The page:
Last week, the first mosquito of the season made its way into my room. The little jerk was one of those zebra-striped (Tiger Mosquito) silent types. Fortunately, these tend to be lazy flyers. As much as I consider myself a compassionate person, mosquitoes are difficult to forgive.
I honestly don’t mind the humidity of Japanese summers, but I can’t stand the mosquitoes. Luckily, there are plenty of products available for dealing with mosquitos in Japan, but before learning about these products, you should memorize two useful words:
蚊除け (kayoke): A product that is labeled kayoke will repel mosquitoes.
蚊取り (katori): A product that is labeled katori will kill mosquitoes.
Personally, my strategy is first to use simple methods, such as wearing long sleeves and sealing entrances. Mosquitoes can come in through your bathroom fan vent, so you may want to get a filter to keep them out.
Next comes the mosquito repellent, which includes sprays (蚊除けスプレー, mushiyoke supure), hanging repellent sheets (虫よけバリア, mushiyoke baria), and aroma oils.
If they still manage to slip past all my defenses, it’s time to bring out the big guns! The products below are a mosquito’s worst nightmare.
A mosquito coil (蚊取り線香, katorisenko) is basically an incense stick that contains an insecticide. When the stick burns, the smoke kills nearby mosquitoes.
The standard mosquito coil is a gray or earth-colored spiral. It usually lasts for several hours. Naturally, cute mosquito coil containers are also available. The one you’ll see the most is a kayaributa (蚊遣豚), a ceramic pig. The smoke comes out of the pig’s nose.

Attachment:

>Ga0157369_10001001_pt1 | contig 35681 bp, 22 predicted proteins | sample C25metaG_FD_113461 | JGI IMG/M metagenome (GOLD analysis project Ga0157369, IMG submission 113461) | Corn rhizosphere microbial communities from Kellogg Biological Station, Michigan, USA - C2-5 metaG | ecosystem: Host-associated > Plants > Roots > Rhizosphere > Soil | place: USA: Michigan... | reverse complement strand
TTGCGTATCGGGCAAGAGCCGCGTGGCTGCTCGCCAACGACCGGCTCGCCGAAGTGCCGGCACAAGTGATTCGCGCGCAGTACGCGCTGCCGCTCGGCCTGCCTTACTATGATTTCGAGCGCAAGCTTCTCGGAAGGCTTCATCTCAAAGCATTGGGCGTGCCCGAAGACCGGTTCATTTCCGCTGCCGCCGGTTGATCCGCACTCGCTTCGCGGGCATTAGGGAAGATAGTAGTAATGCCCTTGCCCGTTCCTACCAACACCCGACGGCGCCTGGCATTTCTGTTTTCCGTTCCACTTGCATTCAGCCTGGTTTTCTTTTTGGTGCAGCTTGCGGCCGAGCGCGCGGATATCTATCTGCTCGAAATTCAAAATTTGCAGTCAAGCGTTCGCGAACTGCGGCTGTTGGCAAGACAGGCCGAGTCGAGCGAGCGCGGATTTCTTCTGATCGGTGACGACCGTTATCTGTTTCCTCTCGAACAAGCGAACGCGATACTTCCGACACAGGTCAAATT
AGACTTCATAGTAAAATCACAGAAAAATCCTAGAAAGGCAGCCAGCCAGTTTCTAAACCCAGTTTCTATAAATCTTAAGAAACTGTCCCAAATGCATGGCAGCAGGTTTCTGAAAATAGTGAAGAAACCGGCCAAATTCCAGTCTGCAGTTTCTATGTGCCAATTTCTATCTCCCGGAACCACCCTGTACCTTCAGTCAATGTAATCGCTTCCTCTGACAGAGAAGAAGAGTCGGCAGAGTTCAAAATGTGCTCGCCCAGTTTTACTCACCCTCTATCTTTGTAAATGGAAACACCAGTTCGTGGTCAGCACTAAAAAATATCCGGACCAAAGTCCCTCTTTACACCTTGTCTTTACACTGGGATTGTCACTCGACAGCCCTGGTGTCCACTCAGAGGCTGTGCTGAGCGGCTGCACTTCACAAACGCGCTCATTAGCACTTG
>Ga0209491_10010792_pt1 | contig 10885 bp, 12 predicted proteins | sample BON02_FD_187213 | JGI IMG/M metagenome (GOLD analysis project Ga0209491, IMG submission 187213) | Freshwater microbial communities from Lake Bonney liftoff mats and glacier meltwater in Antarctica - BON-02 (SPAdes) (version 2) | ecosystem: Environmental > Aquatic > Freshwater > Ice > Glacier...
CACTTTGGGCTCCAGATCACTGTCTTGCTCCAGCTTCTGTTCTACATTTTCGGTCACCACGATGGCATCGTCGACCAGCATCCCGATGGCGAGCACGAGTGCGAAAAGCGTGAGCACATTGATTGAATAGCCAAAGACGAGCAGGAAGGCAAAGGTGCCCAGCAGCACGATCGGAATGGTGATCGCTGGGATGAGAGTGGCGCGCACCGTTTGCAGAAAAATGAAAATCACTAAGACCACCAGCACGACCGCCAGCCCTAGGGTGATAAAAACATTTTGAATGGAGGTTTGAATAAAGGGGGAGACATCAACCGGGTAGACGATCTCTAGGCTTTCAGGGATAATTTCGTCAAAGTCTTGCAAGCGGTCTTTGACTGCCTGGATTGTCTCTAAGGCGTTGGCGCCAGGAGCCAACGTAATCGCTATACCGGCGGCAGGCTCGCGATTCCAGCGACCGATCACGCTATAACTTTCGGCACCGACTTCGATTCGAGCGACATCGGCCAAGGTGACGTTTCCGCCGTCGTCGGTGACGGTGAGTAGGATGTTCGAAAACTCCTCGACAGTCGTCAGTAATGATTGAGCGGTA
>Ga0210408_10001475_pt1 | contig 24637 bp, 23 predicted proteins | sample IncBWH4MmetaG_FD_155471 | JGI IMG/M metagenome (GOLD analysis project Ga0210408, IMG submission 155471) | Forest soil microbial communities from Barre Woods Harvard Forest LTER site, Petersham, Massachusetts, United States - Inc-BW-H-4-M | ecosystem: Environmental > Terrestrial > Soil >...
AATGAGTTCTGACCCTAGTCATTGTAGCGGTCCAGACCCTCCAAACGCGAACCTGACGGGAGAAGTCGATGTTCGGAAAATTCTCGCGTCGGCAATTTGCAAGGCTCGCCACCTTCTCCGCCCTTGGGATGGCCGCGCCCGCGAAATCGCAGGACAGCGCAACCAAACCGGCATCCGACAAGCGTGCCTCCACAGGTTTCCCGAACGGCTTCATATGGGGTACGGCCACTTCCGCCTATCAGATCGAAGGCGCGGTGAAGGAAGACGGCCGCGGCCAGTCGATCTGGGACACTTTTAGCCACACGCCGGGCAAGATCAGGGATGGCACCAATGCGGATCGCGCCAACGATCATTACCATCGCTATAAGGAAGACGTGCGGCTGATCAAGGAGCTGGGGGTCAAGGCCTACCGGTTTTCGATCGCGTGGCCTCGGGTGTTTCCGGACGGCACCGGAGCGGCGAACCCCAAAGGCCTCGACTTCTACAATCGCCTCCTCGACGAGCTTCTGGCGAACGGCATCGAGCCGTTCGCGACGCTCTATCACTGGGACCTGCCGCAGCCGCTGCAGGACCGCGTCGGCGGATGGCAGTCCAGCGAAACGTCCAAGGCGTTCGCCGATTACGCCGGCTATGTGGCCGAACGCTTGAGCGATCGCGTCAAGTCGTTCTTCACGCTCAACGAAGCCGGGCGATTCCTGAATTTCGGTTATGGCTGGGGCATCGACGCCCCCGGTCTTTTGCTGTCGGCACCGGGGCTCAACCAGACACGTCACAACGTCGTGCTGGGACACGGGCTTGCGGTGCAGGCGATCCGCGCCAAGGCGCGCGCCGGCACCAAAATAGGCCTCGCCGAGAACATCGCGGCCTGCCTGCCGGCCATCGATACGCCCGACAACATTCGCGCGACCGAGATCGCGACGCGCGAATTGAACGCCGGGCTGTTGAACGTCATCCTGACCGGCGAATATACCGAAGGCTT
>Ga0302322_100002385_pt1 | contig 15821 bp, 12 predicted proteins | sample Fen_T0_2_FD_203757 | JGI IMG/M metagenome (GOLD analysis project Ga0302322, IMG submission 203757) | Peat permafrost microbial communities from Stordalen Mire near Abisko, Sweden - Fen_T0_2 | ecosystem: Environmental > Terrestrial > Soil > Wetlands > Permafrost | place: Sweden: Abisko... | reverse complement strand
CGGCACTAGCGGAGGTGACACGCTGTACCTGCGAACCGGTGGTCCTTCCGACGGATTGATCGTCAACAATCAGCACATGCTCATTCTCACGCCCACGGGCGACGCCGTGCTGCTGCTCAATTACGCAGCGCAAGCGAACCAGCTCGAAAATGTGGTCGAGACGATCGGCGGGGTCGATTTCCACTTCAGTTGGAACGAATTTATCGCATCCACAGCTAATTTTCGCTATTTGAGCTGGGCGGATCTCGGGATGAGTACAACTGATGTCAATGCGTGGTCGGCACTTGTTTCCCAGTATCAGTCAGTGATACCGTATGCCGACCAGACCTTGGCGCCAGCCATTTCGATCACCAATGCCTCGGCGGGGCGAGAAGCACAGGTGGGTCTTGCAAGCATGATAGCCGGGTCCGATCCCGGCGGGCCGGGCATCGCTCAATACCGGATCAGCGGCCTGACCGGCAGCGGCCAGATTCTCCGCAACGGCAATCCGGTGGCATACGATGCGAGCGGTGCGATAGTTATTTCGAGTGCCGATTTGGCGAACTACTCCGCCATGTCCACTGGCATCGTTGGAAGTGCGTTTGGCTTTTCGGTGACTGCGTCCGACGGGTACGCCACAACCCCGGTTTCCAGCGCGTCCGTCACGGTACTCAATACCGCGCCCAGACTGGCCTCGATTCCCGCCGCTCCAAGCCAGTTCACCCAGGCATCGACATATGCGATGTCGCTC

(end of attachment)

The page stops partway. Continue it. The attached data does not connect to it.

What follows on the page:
On the downside, the mosquito coil’s smoke can have an unpleasant smell and irritate the throat and eyes. Additionally, the chemicals can hurt small pets. For these reasons, I suggest taking precautions to reduce these adverse effects when using a mosquito coil.
Mosquito exterminating mat
Mosquito mats (蚊取りマット, katorimatto) might not be as cute as the ceramic pigs, but do present a safer alternative to the traditional mosquito coil. The mosquito mat uses a heater which causes it to release insecticide.
Depending on the type, a mosquito mat heater will work with batteries or an electric outlet. Since you’re not using smoke, this means no smell or risk of fire. As for the mat itself, it can last from half a day to a whole day. Kincho is a well-known brand for mosquito mats and insecticides in general.
Liquid-type electric mosquito exterminator
The liquid mosquito exterminator (電子蚊取り器, denshikatoriki) is more popular than the mat. The electronic device may run on batteries or by an electrical plug. It’s filled with liquid insecticide, then the device releases the insecticide into the air for a smell-free, smoke-free, mosquito-free room.
The liquid-type exterminator has the edge over the mat in that it lasts a month or more. Earth no Mat (アースノーマット) is probably the most popular liquid-type exterminator.
These are some of the main types of mosquito extermination methods used in Japan. What are your recommendations for keeping mosquitoes away?